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Orthopaedic Physical Therapy Residency Program

Program

"The residency program has significantly advanced my critical thinking and clinical practice skills, which has allowed me to develop into a better clinician.” – Mike Roberto, PT, DPT, Good Sheppard-Penn Partners, Philadelphia, PA

Our ABPTRFE accredited program will provide residents with a comprehensive curriculum of didactic and clinical education to develop into evidence-based practitioners ready and able to advance the profession and patient care in the community. Residents will receive 1:1 mentorship, take advanced knowledge courses, participate in physician shadowing, and gain experience in teaching entry-level physical therapy students.

Program Features:

  • Average of 30 hours/week of patient care at The Drexel University Physical Therapy Clinical Services at the following centers -
    • The Recreation Center on Main Campus including services for Drexel Athletics
    • 3 Parkway Health & Wellness Center on the Center City Campus, a multidisciplinary outpatient facility
    • 11th Street Family Health Services a multidisciplinary facility helping the under served
  • Minimum of 3 hours of 1:1 mentorship/week
  • 4+ hours/week with our clinical partners during designated times of the year.
  • Coursework in advanced clinical practice in orthopaedics with emphasis on the evidence
  • Participate as a teaching assistant in the PDPT program
  • Participate in non-surgical and surgical care observations with our partnering physician groups
  • Participate in a scholarly project for publication, the Orthopaedic Journal Club, and in Case Rounds

Program Mission:

The mission of the Drexel University Orthopaedic Physical Therapy Residency is to provide post-professional didactic and clinical training to physical therapists who seek to develop advanced clinical decision making, manual, and diagnostic skills in orthopaedic physical therapy.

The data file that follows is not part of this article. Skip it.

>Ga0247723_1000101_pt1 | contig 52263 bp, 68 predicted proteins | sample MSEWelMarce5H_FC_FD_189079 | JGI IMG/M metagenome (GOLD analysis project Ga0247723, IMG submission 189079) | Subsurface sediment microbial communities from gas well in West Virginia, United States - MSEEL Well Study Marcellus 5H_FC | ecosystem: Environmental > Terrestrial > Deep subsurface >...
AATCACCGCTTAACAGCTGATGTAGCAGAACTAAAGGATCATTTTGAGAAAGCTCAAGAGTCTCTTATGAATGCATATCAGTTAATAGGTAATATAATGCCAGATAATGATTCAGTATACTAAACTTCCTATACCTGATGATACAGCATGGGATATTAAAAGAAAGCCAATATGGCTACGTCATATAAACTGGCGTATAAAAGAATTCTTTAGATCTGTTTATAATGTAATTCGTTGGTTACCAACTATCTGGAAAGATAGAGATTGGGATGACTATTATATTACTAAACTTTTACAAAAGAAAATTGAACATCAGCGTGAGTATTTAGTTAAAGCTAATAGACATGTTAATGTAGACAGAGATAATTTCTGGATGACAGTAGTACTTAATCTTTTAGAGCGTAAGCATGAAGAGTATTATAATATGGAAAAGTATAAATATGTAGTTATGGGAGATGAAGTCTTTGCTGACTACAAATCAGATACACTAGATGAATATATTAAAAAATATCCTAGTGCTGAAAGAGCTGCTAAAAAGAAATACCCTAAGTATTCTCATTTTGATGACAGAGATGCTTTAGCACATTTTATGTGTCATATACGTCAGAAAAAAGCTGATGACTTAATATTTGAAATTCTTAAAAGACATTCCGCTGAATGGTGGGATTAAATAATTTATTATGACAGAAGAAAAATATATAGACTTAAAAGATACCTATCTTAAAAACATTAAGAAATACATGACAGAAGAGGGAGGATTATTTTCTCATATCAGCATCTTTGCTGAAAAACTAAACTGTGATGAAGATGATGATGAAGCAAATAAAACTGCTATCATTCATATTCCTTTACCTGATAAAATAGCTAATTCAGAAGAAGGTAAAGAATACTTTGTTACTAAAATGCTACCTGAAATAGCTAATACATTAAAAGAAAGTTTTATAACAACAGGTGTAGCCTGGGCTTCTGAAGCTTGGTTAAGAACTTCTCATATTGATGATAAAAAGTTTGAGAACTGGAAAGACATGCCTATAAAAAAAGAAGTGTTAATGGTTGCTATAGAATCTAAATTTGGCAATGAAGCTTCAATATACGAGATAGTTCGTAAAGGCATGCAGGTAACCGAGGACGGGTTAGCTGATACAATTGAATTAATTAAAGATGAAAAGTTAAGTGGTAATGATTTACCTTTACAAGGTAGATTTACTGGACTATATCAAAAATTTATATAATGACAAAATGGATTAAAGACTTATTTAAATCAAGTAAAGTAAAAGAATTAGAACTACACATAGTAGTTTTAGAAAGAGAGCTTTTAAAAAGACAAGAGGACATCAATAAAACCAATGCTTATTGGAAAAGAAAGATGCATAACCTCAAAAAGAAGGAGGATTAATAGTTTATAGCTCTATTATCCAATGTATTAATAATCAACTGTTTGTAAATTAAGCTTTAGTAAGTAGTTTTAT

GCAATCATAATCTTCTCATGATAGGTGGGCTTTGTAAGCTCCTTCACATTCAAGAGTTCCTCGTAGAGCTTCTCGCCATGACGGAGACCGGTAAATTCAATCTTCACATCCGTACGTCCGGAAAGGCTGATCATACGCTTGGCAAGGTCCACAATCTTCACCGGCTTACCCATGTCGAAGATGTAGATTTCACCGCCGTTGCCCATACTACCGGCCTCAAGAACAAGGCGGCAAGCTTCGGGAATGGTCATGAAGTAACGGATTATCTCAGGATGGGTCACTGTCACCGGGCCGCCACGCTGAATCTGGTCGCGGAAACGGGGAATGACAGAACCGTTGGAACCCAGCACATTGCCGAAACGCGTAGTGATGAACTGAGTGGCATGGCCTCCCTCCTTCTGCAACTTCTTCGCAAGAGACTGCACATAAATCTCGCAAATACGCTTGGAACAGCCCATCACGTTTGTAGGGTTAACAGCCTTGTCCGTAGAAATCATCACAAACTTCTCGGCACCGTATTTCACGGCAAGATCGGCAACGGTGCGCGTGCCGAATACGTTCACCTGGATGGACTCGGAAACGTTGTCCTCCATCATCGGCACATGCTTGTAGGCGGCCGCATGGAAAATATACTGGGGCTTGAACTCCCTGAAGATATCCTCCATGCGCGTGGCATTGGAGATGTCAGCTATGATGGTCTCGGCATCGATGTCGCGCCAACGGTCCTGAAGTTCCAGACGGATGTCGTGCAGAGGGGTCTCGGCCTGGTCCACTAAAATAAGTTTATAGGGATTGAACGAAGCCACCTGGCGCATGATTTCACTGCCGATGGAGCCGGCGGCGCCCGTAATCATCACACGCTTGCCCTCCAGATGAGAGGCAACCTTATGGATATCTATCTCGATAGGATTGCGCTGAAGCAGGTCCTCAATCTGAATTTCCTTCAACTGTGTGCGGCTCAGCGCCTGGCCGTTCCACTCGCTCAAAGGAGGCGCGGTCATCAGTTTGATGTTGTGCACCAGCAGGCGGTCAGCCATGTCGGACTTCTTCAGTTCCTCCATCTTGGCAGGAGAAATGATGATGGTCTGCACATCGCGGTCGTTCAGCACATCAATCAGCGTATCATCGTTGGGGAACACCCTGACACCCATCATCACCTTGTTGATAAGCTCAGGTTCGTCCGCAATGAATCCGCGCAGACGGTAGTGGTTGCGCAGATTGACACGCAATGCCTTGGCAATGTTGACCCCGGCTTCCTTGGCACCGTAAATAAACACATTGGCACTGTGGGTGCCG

DUOPTR Faculty

Noel Goodstadt PT, DPT, OCS, CSCS
Associate Clinical Professor
Director of Residency Programs
Master's in Physical Therapy from MCP-Hahnemann University in 1997
Doctorate of Physical Therapy from Temple University in 2006
Board Certification as an Orthopaedic Clinical Specialist in 2002

Kevin Gard PT, DPT, OCS
Clinical Professor
Vice Chair and Director, Professional Doctor of Physical Therapy Program
Director of Drexel University Physical Therapy Services
Master’s in Physical Therapy from Hahnemann University in 1992
Doctorate in Physical Therapy from Temple University in 2004
Board Certification as an Orthopaedic Clinical Specialist in 2001

Robert Maschi PT, DPT, OCS, CSCS
Associate Clinical Professor
Master’s in Physical Therapy from Columbia University in 1994
Doctorate in Physical Therapy from Temple University in 2004
Board Certification as an Orthopedic Clinical Specialist in 2011

Sarah Wenger PT, DPT, OCS
Associate Clinical Professor
Master’s of Science in Physical Therapy from Arcadia University in 1997
Doctorate of Physical Therapy from Temple University in 2003
Board Certification as an Orthopedic Clinical Specialist in 2009

Sara Tomaszewski, PT, DPT, OCS
Clinical Instructor
Doctorate in Physical Therapy from Duke University in 2007
Board Certification as an Orthopaedic Clinical Specialist in 2012

David Ebaugh, PT, PhD
Clinical Professor
Baccalaureate in Physical Therapy from Temple University in 1989
PhD in Rehabilitation Sciences from Drexel University in 2004

Kathryn Mitchell, PT, DPT, NCS, MSCS
Associate Clinical Professor
Baccalaureate in Physical Therapy from the University of Scranton in 1988
Advanced Masters in Physical Therapy from Temple University in 1999
Doctorate of Physical Therapy from Temple University in 2008

Ed Zimmerman, PT, DPT, OCS
Director of Bucks Physical Therapy’s Warminster
Baccalaureate in Physical Therapy from Temple University in 1989